I’ve never been terribly keen on Alexander the Great. His was a great but narrow genius, and its direction was not especially noble or useful, as Will Cuppy neatly summarizes in his acerbic epitaph:
Alexander’s empire fell to pieces at once, and nothing remained of his work except that the people he had killed were still dead.
We should not forget that the major output of Alexander’s great war machine consisted of corpses, but when he says that nothing remained of Al’s work, Cuppy is buying zing at the cost of truth. Without him, the greatest scientific and scholarly center of the ancient world would certainly not have been Alexandria, and Egypt would not have been ruled, 300 years after his death, by a Greek-speaking woman named Cleopatra (the name of Alexander’s sister). Greek ideas would probably not have come so to influence Judaism that it spawned a breakaway sect centered on the idea of eternal life in a better world, something traditional Judaism had little interest in. One could go on.
Still, I was not expecting the young Alexander portrayed in Mary Renault’s historical novel Fire from Heaven to be as engaging as he is, and I was surprised to find the book drawing me in with an almost Game of Thrones-like power. Part of the fun is, paradoxically, that we know what the future holds; when envoys from the great Persian Empire arrive while his father is out drilling the troops, little Alex receives them and peppers them with questions. He is puzzled to hear that the Great King commands armies from many subject nations, and wonders how he can talk to the soldiers. “They like it when you know their names,” he explains. The emissaries are amused at the notions of this hillbilly princeling, the reader is amused to think that in a few years he will turn up on their doorstep and crush their Empire.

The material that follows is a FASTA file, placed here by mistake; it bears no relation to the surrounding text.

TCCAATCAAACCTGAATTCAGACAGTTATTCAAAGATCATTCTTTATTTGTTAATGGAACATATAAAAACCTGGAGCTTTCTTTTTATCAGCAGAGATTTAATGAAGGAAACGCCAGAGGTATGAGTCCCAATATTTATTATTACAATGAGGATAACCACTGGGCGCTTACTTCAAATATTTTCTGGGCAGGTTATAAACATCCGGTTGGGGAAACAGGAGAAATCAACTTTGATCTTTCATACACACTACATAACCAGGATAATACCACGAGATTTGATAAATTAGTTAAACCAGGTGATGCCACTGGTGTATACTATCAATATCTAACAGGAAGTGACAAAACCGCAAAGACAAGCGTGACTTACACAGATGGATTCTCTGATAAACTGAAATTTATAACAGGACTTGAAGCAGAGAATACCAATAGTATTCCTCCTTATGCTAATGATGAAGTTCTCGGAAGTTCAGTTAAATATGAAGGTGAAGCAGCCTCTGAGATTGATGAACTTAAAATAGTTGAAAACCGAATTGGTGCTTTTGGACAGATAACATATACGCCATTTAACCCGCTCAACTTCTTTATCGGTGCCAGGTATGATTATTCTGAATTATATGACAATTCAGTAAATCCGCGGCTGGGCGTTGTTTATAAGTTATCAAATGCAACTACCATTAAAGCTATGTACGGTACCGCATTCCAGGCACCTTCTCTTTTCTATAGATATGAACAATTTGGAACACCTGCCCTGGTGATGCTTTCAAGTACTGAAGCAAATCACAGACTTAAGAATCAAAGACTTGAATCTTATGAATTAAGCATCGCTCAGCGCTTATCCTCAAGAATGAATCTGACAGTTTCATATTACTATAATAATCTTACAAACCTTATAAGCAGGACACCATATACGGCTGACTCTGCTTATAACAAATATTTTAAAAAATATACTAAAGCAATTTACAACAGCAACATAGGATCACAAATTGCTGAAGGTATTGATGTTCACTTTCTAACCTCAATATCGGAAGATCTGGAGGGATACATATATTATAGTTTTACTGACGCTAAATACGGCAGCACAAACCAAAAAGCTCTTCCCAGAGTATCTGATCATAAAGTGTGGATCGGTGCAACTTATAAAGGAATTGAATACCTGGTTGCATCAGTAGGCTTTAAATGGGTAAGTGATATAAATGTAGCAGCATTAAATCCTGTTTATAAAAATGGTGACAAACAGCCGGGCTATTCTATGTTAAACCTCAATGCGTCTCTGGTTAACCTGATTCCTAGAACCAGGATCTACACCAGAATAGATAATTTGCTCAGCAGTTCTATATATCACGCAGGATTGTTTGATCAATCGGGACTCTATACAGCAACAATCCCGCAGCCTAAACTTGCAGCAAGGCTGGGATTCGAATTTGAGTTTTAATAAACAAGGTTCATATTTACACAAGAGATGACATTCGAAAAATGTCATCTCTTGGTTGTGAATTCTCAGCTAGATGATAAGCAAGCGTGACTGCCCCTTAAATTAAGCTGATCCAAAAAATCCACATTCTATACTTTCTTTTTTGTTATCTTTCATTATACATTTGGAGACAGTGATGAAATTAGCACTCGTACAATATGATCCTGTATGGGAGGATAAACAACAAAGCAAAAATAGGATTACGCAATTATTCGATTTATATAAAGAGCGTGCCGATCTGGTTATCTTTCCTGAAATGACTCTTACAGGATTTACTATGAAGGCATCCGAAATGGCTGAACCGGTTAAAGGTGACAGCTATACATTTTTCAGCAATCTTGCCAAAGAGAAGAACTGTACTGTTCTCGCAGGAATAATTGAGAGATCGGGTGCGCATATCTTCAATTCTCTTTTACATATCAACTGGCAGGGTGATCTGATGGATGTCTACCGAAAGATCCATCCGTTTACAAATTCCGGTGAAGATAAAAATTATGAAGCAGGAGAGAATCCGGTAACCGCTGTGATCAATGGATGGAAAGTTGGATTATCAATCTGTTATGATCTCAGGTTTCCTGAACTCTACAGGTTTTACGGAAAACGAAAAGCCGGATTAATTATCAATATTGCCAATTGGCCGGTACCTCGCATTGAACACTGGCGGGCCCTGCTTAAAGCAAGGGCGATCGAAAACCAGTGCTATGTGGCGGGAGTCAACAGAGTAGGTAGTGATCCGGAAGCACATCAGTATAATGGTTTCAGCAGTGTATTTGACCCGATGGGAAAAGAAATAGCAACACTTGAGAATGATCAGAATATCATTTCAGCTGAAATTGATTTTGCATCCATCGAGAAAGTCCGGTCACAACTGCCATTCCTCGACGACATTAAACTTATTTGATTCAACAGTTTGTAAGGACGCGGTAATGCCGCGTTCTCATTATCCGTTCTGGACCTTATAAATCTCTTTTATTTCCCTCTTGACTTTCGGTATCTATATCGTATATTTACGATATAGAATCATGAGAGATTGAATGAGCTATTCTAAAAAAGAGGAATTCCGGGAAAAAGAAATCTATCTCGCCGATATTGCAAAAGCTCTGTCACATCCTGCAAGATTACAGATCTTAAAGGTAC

Another virtue, which Renault shares with GRR Martin and sometimes Homer, is that she draws us into the drama of war without concealing its costs. Here Alexander has just won a border action which the locals perceive as a great battle but for the commanders is just a diversionary tactic:
By the clear lake of Likneidos, the mud of combat settled. Pike and eels picked clean the drifting dead; the crushed lilies slept, to sprout green another year. The white acacia flowers fell like snow in the next fresh wind and hid the blood. Widows mourned, maimed men fumbled at former skills, orphans knew hunger who had never lacked before. …They went, even the widows and orphans, to make thank-offerings at the shrines—the Illyrians, notorious pirates and slavers, might have won. Their gods, regarding their offerings kindly, kept from them the knowledge that they had been a means and not an end. In grief, more than in joy, man longs to know that the universe turns around him.
That is pretty good stuff.
I was also surprised at the finesse and warmth with which she portrays the romance between Alexander and his friend and lover Hephaistion (I didn’t know that her skill in depicting gay male relationships led to rumors that she was really a gay man, rumors that must have surprised her lesbian partner). The book’s sense of the cultural context for this fits with my own understanding: nobody thought it was strange that Al should have a boyfriend, but it was a source of concern that he might not have enough interest in women to father children, and also that he might not be as much of a ‘top’ as was considered suitable for the higher-status partner.
Alexander’s mother Olympios, on the other hand, reads a bit too much like the scheming, power-mad witch of misogynist stereotypes. Renault should perhaps have recognized that her ancient sources were pulling this character from the Central Casting shop of their fears and anxieties. But it is such a rare treat to find a fun book written in stylish English that one would willingly forgive more than this.